Problem

Multiple sclerosis is an autoimmune disorder that causes the loss of myelin from axons in the brain and spinal cord. Patients with multiple sclerosis develop attacks of focal neurological dysfunction, and the deficits they experience depend on the location of the inflammatory lesions that occur. One hypothesis to explain why the immune system attacks cells of the central nervous system is that an unknown virus may be infecting the cells, causing immune cells to kill those cells.
A researcher has identified three viruses that she hypothesizes may be involved. To test this hypothesis, she administers the viruses to different groups of mice. She then repeatedly examines the mice for neurological deficits, and analyses sections of their brain tissue for changes to various cell populations. The mice that receive virus one develop neurological deficits but no noticeable changes in the brain tissue. The mice that receive virus two develop neurological deficits and inflammatory lesions in the brain tissue. The mice that receive virus three develop neither neurological deficits nor noticeable changes in the brain tissue. However, the researcher is surprised to find that the control mice also develop neurological deficits and inflammatory brain lesions, when they were expected to remain healthy.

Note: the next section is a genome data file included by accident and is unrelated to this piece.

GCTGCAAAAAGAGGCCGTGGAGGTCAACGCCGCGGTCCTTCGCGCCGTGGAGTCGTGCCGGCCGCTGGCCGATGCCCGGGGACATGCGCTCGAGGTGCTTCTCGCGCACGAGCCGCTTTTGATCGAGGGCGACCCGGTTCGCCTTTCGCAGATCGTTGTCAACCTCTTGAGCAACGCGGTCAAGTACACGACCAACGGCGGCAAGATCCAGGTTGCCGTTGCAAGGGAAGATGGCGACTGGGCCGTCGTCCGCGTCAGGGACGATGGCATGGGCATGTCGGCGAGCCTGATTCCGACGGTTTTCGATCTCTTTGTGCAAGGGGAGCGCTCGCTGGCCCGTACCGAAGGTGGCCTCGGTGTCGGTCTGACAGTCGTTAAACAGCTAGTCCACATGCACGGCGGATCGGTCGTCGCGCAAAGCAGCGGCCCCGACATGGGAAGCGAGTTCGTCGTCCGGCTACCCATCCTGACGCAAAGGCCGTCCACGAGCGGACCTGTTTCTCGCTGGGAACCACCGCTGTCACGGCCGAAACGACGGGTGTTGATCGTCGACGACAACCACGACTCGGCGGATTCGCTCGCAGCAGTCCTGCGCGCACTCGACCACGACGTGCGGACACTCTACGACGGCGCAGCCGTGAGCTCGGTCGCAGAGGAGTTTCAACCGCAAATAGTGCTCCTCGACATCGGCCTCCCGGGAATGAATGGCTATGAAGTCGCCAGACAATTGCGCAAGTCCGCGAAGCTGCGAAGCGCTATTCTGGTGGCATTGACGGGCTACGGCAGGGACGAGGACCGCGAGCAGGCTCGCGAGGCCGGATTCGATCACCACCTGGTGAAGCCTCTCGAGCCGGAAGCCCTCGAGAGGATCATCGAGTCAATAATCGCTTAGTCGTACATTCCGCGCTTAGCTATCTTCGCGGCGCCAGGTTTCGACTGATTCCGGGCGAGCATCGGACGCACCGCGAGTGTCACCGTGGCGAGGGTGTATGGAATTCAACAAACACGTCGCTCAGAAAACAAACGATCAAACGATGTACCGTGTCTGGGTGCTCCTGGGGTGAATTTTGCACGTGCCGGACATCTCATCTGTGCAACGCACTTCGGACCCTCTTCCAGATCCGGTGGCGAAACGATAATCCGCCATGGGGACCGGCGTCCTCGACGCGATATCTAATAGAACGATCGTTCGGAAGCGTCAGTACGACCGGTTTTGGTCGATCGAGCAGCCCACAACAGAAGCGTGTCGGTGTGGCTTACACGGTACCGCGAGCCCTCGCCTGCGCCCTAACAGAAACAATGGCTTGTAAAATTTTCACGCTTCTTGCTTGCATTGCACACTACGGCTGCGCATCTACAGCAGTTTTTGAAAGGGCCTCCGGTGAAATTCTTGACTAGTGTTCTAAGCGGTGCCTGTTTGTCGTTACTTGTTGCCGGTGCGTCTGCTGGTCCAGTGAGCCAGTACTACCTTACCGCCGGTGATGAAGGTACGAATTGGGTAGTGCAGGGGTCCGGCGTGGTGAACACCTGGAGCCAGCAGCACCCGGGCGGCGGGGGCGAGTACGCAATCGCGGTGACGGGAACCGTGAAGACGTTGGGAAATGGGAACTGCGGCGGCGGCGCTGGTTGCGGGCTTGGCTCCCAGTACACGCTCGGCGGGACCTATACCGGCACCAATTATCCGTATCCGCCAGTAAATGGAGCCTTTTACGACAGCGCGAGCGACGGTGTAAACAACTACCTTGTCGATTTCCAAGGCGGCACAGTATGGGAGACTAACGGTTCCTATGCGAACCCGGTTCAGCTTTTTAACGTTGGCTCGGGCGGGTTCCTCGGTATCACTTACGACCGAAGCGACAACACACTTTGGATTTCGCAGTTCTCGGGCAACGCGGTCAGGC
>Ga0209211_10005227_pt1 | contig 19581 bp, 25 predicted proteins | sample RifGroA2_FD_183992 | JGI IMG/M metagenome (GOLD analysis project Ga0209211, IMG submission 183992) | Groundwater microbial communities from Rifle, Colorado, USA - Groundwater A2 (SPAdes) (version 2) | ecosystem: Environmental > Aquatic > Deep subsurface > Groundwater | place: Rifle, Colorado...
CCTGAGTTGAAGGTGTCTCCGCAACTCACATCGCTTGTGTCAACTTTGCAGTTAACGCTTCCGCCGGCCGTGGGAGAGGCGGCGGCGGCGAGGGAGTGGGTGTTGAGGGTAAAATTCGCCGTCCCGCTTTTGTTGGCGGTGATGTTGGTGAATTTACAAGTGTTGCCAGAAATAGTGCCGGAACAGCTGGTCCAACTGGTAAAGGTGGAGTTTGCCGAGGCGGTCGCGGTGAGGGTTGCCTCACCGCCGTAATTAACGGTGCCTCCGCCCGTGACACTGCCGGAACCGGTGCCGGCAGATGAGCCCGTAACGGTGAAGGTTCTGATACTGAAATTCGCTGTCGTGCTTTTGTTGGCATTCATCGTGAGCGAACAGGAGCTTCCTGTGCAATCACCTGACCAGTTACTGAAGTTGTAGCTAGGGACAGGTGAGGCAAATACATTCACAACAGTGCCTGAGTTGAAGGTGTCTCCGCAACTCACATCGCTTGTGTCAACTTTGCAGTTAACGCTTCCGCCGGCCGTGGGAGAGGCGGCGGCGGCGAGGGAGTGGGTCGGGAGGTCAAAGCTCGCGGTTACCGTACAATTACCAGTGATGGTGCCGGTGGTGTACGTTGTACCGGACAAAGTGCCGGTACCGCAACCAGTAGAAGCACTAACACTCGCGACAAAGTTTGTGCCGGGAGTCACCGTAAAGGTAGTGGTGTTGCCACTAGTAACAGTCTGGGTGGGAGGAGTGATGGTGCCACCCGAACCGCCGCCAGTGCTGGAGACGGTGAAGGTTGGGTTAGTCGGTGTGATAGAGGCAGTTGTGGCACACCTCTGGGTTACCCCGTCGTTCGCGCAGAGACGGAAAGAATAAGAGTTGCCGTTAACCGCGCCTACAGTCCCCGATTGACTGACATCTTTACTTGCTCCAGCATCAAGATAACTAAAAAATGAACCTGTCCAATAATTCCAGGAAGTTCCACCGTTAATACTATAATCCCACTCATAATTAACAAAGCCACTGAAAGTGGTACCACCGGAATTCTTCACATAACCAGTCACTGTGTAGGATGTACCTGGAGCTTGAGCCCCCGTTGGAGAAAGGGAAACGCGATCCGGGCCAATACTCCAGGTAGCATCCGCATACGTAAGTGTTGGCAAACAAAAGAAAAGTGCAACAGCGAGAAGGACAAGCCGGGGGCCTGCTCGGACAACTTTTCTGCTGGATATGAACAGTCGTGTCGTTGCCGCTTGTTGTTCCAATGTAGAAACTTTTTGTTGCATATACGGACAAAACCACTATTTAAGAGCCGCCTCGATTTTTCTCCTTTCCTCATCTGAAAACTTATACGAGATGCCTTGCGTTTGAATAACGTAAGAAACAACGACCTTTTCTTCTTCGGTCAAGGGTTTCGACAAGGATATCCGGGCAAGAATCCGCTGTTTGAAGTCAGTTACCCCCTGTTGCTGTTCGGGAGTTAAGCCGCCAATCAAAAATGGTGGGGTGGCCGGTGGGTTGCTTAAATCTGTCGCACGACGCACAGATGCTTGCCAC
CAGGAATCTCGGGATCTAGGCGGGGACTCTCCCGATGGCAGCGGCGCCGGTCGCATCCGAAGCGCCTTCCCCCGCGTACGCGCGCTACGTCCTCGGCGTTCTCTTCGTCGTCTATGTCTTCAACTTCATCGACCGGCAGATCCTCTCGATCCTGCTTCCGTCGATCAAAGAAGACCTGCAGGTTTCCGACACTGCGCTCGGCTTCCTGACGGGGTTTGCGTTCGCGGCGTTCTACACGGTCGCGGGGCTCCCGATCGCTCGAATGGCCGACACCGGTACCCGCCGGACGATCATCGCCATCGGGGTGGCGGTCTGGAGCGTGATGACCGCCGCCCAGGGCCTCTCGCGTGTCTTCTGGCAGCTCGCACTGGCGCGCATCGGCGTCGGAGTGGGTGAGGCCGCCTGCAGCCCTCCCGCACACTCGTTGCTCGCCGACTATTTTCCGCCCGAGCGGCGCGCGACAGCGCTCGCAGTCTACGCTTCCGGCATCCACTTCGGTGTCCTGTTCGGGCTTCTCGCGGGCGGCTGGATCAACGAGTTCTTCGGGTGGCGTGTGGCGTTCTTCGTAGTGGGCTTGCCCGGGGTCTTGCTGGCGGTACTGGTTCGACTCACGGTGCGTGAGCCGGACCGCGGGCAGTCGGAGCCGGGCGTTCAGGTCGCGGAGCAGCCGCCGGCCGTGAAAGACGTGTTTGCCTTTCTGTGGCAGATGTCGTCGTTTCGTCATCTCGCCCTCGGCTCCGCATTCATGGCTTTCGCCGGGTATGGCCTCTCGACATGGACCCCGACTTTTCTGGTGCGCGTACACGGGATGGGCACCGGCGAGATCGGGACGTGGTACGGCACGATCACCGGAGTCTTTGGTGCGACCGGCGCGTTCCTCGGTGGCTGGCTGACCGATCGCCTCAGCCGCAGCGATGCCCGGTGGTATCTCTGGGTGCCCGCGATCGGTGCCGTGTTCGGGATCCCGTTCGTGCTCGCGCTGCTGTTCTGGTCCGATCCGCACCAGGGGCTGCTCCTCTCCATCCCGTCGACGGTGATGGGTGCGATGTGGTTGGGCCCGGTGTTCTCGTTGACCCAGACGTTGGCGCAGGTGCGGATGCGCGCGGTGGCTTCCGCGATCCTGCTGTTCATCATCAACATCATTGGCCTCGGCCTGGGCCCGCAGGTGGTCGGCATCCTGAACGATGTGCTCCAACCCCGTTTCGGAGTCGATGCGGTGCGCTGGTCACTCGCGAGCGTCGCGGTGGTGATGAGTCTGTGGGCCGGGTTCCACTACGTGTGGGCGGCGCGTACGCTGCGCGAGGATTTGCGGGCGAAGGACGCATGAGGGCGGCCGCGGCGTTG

Which cell type most likely removes damaged myelin in multiple sclerosis?
Please choose from one of the following options.